THE 2 EVENTS
- 1 men's tournament
- 1 women's tournament
- 12 teams for both men and women. In the first round, teams are split into 2 groups, and the top 4 in each group advance to the knockout stage: quarter-finals, semi-finals, final. There are also classification matches and a bronze medal match to determine final tournament rankings.
- New: 4 periods of 15 minutes instead of 2 periods of 35 minutes. If a game is tied at the end of normal time it will be decided immediately by a penalty shoot-out (extra-time has been scrapped).
- Approx. 2000 BC
Documents show evidence of hockey-style games being played in Persia, Egypt, Greece and Rome.
Founding of the first field hockey club in Blackheath, near London.
Field hockey makes its Olympic debut at the London Games (England win the gold medal), but the sport is absent in 1912 and 1924.
Women are allowed to compete in international matches after the founding of the International Federation of Women's Hockey Associations (IFWHA).
Staging of the first European club competition, the EuroHockey Club Champions Cup.
Staging of the first men's Hockey World Cup. Pakistan win the inaugural edition.
Staging of the first women's Hockey World Cup. The Netherlands win the inaugural edition.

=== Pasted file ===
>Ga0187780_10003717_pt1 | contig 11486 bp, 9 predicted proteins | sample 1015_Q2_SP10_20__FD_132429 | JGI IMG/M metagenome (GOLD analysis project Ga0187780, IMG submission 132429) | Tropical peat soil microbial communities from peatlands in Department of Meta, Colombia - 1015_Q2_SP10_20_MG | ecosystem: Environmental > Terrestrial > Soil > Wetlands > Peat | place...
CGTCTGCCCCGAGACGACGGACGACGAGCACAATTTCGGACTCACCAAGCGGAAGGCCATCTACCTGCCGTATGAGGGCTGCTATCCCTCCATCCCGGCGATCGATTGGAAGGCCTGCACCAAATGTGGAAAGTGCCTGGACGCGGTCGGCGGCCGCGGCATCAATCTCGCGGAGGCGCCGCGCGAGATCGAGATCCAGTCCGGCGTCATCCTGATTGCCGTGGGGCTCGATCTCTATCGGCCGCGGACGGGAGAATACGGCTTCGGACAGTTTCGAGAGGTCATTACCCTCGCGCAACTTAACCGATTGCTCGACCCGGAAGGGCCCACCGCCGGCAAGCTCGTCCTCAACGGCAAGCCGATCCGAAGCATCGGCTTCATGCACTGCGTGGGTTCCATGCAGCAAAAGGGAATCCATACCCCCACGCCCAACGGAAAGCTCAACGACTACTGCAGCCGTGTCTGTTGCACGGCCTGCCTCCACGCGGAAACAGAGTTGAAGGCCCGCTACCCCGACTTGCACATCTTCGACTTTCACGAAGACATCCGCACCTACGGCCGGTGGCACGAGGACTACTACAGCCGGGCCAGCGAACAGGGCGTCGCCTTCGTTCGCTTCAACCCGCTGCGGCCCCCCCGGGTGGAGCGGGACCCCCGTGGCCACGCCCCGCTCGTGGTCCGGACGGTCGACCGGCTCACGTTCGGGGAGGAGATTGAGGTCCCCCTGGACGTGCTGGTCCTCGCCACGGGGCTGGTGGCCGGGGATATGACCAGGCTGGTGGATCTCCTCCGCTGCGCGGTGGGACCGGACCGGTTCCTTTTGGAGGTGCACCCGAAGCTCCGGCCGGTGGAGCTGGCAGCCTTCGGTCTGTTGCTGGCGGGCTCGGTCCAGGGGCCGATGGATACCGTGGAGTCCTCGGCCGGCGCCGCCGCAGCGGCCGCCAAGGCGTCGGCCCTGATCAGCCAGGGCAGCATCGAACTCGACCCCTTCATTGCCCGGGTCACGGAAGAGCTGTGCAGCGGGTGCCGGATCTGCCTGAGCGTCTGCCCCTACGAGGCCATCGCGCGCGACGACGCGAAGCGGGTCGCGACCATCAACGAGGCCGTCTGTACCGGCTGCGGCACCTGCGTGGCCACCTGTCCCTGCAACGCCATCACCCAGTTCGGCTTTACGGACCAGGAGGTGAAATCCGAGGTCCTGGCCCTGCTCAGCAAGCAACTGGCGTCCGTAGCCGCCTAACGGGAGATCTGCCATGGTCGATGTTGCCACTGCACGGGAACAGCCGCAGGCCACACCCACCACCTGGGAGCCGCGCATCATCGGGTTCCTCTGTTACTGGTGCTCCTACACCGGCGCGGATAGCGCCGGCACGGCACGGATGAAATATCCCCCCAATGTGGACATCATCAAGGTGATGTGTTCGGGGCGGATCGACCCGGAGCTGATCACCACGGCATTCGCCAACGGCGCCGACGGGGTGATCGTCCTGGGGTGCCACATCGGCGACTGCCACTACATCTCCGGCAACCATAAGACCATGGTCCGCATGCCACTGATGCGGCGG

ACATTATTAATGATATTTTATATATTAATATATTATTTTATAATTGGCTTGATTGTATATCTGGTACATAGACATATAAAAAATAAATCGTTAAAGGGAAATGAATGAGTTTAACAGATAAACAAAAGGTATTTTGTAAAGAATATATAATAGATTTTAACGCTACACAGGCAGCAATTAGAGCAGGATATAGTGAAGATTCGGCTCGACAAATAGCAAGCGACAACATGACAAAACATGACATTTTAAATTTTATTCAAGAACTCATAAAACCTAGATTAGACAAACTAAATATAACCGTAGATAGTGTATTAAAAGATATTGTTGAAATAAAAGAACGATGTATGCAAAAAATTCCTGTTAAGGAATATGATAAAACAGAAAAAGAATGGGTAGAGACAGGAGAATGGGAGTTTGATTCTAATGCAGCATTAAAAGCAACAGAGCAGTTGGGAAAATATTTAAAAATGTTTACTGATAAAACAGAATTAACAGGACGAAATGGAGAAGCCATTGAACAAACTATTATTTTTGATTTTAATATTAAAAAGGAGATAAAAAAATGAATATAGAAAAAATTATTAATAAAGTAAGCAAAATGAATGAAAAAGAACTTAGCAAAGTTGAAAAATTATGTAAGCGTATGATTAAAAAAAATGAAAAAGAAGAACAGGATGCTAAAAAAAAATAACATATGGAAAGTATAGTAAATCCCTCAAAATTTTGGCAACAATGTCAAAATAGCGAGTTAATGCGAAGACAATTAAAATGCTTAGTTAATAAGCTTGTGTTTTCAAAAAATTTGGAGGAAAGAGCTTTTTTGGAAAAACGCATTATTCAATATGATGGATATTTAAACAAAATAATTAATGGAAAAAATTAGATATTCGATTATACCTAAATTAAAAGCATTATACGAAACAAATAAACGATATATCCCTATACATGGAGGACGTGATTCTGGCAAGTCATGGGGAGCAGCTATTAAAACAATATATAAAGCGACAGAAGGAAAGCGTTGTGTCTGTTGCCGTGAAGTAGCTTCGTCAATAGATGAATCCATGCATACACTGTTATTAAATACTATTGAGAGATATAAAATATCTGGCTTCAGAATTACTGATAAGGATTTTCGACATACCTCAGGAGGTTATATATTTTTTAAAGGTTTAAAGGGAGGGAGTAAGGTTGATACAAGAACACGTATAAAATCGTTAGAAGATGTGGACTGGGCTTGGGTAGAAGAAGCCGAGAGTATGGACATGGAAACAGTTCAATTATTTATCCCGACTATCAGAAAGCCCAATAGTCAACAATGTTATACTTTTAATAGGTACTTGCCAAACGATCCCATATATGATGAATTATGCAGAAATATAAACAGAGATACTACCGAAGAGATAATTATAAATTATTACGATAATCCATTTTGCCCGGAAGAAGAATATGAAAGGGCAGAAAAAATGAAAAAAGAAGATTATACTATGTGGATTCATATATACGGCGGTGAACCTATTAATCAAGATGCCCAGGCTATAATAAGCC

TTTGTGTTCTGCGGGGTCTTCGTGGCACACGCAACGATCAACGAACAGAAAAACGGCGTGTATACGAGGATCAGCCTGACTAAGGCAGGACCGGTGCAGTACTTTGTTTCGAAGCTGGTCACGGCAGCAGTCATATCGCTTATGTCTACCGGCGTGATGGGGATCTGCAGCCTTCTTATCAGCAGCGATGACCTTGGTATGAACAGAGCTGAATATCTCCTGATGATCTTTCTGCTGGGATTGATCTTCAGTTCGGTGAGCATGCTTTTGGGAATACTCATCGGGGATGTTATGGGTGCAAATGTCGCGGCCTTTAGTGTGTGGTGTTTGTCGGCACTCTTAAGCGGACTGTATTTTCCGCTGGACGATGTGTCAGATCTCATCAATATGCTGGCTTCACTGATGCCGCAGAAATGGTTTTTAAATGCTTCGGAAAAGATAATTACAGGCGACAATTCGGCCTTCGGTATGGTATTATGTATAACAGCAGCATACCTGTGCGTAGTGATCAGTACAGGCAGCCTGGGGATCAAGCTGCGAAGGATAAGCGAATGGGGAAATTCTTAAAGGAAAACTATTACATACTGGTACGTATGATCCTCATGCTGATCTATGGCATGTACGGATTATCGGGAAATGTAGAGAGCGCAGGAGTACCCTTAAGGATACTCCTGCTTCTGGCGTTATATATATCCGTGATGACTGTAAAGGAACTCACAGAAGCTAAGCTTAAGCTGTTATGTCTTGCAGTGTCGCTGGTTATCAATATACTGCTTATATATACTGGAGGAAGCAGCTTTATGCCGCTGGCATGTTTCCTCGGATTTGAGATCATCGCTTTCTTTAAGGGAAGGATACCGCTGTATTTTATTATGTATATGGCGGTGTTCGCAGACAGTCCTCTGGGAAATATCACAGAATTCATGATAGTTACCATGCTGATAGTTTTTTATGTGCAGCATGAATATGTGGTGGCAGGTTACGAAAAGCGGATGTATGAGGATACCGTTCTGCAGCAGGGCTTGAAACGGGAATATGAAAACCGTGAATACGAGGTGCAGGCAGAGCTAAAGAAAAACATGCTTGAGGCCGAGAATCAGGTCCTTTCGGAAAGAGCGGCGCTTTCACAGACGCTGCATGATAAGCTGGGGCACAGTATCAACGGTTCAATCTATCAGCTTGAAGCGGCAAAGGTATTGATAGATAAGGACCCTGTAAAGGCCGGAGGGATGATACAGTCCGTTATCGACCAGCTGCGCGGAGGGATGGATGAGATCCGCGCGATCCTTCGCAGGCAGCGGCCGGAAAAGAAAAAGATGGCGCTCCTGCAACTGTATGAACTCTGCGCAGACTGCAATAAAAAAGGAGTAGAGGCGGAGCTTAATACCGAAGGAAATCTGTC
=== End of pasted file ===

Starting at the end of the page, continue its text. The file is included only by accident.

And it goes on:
Women's hockey joins the Olympic programme in Moscow. Zimbabwe become the first champions.
- Dhyan Chand (India)
The symbol of India's dominance of the sport in the early 20th century. Olympic gold medallist in 1928, 1932 and 1936, he scored over 2,000 goals in an international career spanning more than 20 years.
- Andreas Keller (West Germany & Germany)
King of the Kellers. This third-generation field hockey player won Olympic gold in 1992 after winning silver in 1984 and 1988. His grandfather Erwin won silver in 1936 and his father Carsten won gold in 1972. And the Keller dynasty shows no signs of letting up! Andreas's half-sister Natascha and half-brother Florian have also won Olympic gold, in 2004 and 2008 respectively.
- Rechelle Hawkes (Australia)
A golden hat-trick. Hawkes was chosen to read the Olympic Oath at the Sydney Games in 2000, and repaid the favour by leading the "Hockeyroos" to a third gold medal, after 1988 and 1996. She also won the World Cup in 1994 and 1998.